15th July 2024

Ace Ankomah

By Ace Ankomah

I keep reading this argument that because Article 64 proceedings are ‘Sui Generis’ (to wit of its own kind; unique) somehow, known rule of evidence do not or should not apply, and that the common law-based adversarial system of justice should be swapped for or mixed with the civil law-based inquisitorial system. I disagree. The law is still “he who alleges must prove,” irrespective of the kind of case it is. I say so for the following reasons:

Sabbah V The Republic

  1. The court has pronounced on this ‘sui generis’ matter several times. In Sabbah V The Republic, Wood CJ said “a constitution being sui generis must be construed in the light of its own wording and not on the basis of words found in any other constitution, let alone the statutory provisions of another jurisdiction, would not permit this.” In NPP v GBC, the court said “a Constitutional document must be interpreted sui generis to allow the written word and the spirit that animates it to exist in harmony. Reference must be made to stated objectives in the Constitution so that the emphatic pointers to its spirit are not missed. The Constitution itself points the way to its liberal interpretation.”

Kuenyehia V Archer

  1. In Kuenyehia V Archer, Francois JSC said “any attempt to construe the various provisions of the Constitution, 1992 relevant to the present inquiry must perforce start with an awareness that a constitutional instrument is a document sui generis to be interpreted according to principles suitable to its peculiar character and not necessarily according to the ordinary rules and presumptions of statutory interpretation. Though basic rules of statutory construction may provide the first steps, they should strictly be kept at the first rung as servants and never elevated in flight as maters.” And in Ex Parte CHRAJ (Richard Anane Case), the court said “a well-established principle of constitutional construction is that a national constitution is sui generis and must be interpreted according to its own character or wording.” None of these cases support(s) this rather strange contention on the non-applicability of our known rules of evidence.


  1. When article 64 provided for the filing of election petitions, it did not also provide for the rules of evidence, or practice and procedure that would apply. On the latter, because no existing rules of practice and procedure existed, the article was careful to specifically vest the power to make them in the Rules of Court Committee. I posit that article 64 did not need or have to make a similar provision for the applicable rules of evidence because we already have them in statute. That is why I find it difficult to accept that the courts could or should literally make up or conjure rules of evidence that would apply, notwithstanding the rules in the existing Evidence Act.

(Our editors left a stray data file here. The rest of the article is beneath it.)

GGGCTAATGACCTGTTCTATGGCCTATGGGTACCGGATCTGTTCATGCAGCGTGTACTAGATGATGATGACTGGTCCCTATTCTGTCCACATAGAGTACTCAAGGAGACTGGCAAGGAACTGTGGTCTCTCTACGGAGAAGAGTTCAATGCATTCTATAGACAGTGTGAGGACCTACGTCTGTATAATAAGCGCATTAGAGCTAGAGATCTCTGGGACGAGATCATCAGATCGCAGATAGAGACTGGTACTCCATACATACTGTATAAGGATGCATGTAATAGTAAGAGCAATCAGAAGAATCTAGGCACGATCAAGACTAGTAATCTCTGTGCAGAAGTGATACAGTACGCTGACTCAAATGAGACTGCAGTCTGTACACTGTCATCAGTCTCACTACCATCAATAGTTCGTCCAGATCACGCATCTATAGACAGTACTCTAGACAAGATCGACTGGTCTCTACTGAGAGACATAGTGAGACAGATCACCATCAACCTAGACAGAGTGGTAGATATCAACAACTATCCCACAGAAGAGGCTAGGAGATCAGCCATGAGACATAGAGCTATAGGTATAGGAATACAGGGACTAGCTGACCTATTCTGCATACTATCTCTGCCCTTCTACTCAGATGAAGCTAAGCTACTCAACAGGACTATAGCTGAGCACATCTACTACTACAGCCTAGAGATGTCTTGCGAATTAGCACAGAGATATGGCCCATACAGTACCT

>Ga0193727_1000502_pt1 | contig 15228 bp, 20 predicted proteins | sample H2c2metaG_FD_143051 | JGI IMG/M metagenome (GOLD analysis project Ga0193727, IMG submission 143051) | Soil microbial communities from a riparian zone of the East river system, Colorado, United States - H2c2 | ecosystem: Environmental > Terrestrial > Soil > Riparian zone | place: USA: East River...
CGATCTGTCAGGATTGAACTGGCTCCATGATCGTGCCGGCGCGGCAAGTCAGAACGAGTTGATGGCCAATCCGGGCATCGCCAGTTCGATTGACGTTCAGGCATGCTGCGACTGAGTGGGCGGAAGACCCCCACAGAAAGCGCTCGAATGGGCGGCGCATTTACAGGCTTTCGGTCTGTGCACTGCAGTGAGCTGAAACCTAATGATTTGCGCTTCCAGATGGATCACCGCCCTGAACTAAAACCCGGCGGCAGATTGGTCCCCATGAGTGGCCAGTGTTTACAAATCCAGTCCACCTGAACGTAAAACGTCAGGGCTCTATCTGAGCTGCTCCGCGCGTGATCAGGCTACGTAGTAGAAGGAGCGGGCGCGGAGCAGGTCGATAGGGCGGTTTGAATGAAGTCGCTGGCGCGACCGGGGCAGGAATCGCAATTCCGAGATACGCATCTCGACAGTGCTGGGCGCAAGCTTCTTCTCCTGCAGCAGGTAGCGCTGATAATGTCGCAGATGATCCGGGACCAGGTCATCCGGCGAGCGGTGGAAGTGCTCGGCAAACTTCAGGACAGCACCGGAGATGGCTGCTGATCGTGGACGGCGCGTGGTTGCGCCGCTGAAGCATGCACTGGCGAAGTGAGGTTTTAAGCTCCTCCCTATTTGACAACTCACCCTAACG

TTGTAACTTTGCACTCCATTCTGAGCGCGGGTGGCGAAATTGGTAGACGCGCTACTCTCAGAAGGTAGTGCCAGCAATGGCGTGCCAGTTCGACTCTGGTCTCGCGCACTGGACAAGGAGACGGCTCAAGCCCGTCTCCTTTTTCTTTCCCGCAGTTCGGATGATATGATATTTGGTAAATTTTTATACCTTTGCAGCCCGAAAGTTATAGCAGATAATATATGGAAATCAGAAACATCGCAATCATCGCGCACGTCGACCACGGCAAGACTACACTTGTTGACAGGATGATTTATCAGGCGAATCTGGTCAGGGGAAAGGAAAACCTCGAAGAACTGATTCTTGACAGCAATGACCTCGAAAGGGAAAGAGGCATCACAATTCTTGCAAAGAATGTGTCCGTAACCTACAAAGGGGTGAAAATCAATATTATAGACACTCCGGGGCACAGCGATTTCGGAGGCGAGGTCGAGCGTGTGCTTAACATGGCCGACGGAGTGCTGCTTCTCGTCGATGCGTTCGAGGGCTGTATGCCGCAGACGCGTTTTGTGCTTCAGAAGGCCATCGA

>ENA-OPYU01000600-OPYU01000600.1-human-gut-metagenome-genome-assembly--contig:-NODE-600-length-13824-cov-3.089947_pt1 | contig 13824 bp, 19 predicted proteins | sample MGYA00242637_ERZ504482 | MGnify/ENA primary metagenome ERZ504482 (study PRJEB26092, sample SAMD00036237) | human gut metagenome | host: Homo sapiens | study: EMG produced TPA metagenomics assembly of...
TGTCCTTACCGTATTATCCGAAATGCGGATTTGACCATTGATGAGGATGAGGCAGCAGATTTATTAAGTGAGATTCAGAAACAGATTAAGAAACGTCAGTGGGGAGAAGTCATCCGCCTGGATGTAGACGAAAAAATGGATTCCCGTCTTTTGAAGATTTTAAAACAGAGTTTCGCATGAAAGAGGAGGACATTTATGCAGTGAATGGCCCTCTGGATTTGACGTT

1. The Evidence Act constitutes part of our laws both as statute on account of article 11(1) and as “existing law” under article 11(4). Clearly, absent any specific provision in article 64 that would point to or suggest that another set of evidentiary rules should apply, the existing rules under the Evidence Act will apply to every matter before our courts. To the extent that the statute is not being used to specifically defeat the letter and spirit of the Constitution (and I do not see that that is happening, yet), I find no basis in an argument or suggestion that seeks to turn the existing evidentiary rules on their heads and urge adopting any hitherto unknown and inapplicable rules of evidence.


  1. Section 1(3) and (4) of the Evidence Act says in part that the court determines whether a party has met the evidentiary burden, and that the failure (add: refusal or neglect) to meet it, means the case will be determined against that party.


  1. Under section 10, the burden of persuasion still is “the obligation of a party [not another party] to establish a requisite degree of belief concerning a fact in the mind of the tribunal of fact or the court,” involving the requirement to “establish the existence or non-existence of a fact by a preponderance of the probabilities.”


  1. Under section 11, burden of producing evidence still is “the obligation of a party to introduce sufficient evidence to avoid a ruling against him on the issue,” involving the requirement of “a party [and no other party] to produce sufficient evidence so that on all the evidence a reasonable mind could conclude that the existence of the fact was more probable than its non-existence.”


  1. Thus the basic rule of evidence is and remains that except in the known exceptions (to wit statute, implied or criminal defence and on specific trial issues), the burden of persuasion does not shift. It remains on the plaintiff/petitioner/applicant. It is the evidentiary burden that shifts, and even then, only when that burden has been discharged.

Closure of case